Rustic Flatbread

Rustic Flatbread at 1840 FarmI started cooking and baking when I was about ten years old.  I loved to try new recipes and poured over my Mother’s cookbooks, eager to find the next great recipe to try.  As hard as it is to imagine, this was well before the dawn of the Internet and the ease of searching for a recipe online.

I didn’t have the option to read other baker’s reviews in order to select the recipe I wanted to make.  Instead, I had to rely on my instincts.  I read recipes and carefully judged their list of ingredients, techniques, and my skills in order to determine my ability to successfully make a new recipe.

Early on in my bread baking days, I came across a recipe for flatbread.  It seemed simple enough and I was thrilled when it actually was.  The resulting flatbread was delicious and soon became one of my favorite recipes to make.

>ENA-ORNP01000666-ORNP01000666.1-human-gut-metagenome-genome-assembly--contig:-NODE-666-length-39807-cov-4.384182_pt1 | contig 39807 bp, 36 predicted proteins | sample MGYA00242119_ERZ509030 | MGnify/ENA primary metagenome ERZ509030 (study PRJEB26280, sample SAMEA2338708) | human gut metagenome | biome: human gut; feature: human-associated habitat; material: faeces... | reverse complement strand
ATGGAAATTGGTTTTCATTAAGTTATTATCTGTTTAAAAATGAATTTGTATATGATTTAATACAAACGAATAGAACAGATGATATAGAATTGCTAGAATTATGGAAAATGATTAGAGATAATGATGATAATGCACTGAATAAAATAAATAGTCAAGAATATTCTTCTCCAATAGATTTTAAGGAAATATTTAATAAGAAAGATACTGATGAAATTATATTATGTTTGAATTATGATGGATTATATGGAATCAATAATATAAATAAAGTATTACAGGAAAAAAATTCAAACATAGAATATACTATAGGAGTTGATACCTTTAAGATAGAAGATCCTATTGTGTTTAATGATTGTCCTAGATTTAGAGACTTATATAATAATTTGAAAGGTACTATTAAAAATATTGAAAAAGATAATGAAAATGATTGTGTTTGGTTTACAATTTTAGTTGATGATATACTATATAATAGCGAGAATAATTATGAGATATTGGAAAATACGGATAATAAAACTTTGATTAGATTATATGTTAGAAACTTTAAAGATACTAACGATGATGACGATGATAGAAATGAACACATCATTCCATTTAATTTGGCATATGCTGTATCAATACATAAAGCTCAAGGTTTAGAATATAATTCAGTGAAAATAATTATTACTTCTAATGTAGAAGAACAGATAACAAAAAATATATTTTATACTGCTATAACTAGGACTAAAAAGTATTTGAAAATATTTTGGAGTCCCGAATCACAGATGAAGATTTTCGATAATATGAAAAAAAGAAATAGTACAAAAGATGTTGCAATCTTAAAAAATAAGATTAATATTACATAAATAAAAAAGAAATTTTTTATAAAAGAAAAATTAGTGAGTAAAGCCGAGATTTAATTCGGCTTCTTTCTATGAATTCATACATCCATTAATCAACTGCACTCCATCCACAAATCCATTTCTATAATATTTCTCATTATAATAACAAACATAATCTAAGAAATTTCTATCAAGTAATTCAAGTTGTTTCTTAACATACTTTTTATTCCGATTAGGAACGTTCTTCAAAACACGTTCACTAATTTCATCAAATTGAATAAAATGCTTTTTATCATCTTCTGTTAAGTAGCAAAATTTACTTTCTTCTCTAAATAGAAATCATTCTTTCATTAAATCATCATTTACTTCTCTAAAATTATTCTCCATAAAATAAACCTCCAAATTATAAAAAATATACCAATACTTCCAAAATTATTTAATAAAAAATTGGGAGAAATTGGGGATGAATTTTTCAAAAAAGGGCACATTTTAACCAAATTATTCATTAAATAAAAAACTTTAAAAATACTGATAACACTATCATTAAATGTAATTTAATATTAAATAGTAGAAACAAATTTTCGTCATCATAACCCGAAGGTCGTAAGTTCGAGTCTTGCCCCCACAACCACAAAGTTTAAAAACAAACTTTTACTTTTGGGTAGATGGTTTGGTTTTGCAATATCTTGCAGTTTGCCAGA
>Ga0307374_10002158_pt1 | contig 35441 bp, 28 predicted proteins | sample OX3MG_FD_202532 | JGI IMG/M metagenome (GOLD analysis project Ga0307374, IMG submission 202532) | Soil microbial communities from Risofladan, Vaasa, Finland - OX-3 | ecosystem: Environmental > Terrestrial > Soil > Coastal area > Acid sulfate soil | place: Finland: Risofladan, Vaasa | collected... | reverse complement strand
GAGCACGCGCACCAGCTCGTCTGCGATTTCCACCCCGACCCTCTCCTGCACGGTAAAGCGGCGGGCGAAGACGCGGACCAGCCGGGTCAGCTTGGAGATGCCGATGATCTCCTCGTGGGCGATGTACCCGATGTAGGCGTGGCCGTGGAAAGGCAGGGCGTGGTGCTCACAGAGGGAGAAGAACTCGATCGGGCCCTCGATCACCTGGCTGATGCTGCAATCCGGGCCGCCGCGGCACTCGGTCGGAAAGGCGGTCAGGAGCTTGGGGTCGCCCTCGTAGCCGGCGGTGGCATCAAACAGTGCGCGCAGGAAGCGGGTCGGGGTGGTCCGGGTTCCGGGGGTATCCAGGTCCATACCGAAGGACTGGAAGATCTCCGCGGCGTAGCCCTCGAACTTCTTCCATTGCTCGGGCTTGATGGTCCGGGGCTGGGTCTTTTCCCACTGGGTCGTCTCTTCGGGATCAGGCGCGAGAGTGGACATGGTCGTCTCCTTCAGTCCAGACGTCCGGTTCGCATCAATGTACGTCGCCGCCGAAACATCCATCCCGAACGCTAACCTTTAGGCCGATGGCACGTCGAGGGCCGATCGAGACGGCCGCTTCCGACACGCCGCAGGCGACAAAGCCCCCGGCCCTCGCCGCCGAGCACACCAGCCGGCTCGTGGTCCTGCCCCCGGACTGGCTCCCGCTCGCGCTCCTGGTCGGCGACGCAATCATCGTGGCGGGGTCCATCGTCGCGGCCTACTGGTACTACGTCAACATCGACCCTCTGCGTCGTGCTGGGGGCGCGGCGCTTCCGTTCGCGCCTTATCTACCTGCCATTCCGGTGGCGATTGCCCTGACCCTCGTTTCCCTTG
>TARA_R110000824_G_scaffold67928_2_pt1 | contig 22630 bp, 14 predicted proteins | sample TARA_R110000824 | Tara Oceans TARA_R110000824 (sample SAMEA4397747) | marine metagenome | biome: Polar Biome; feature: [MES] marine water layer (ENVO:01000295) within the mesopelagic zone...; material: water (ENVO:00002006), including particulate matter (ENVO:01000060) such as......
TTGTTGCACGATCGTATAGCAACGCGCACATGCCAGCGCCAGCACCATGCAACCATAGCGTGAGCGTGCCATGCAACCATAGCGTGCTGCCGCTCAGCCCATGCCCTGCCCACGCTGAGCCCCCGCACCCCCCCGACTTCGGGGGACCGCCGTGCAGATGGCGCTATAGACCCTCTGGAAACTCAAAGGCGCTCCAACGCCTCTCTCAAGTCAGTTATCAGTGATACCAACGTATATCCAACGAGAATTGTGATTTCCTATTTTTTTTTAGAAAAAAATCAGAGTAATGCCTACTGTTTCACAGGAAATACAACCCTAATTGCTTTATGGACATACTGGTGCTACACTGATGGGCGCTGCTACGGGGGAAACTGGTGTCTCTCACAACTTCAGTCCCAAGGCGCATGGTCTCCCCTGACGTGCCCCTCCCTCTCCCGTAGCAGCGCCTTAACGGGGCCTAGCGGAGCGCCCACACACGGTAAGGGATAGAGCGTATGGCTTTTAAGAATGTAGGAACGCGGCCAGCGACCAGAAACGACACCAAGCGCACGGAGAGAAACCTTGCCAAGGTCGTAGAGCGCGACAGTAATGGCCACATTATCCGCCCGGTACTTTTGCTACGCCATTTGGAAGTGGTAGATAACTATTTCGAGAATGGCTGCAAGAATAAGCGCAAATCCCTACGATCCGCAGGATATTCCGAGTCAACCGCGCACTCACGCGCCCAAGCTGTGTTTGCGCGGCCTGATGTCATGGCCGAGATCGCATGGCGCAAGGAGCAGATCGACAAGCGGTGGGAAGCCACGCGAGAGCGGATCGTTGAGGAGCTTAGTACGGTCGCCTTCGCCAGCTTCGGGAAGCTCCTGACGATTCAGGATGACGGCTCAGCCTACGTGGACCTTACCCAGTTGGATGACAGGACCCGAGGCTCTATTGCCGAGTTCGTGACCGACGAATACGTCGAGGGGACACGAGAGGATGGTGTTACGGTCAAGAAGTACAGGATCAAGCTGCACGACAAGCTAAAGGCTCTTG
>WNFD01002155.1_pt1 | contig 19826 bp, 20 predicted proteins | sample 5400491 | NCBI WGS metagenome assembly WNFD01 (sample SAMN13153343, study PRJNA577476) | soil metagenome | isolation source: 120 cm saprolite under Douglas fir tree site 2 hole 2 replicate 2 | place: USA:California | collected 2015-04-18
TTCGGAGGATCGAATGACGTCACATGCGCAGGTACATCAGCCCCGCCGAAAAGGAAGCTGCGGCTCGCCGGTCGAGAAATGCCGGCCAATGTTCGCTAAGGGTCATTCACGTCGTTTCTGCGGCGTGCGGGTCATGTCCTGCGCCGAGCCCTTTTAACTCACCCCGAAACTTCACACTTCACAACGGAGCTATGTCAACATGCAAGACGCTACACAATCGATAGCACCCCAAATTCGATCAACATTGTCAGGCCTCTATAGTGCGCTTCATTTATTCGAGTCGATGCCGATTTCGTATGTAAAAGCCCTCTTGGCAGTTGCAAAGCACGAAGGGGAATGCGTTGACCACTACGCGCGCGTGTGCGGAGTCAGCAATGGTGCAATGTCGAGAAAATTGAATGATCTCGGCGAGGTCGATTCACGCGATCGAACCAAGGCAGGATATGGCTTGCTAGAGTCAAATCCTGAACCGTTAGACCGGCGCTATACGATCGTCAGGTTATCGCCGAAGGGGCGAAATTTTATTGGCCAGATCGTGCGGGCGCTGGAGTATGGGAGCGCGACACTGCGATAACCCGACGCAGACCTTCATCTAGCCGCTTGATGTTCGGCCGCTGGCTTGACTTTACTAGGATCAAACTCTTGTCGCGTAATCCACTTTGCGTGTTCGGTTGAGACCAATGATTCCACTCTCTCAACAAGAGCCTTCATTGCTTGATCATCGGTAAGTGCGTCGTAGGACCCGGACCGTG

Decades have passed and I still enjoy making flatbread.  The technique is so simple and the results are delicious.  I love to keep flatbread dough in the freezer so that I can remove a dough in the afternoon, allow it to thaw at room temperature, and make a delicious, fresh flatbread in time to serve at our dinner table.WonderMill at 1840 Farm

Now that we are using our WonderMill to produce our own flour, I love to incorporate it into my bread recipes.  Our homemade breads have taken on a much deeper flavor since I began adding our own flour to the mix.

Every time I mill our flour, I am amazed at how simple the process is.  In a few minutes, I can transform organic wheat berries into wholegrain flour.  Today, I used the still warm, freshly milled flour to make a flatbread to accompany our dinner.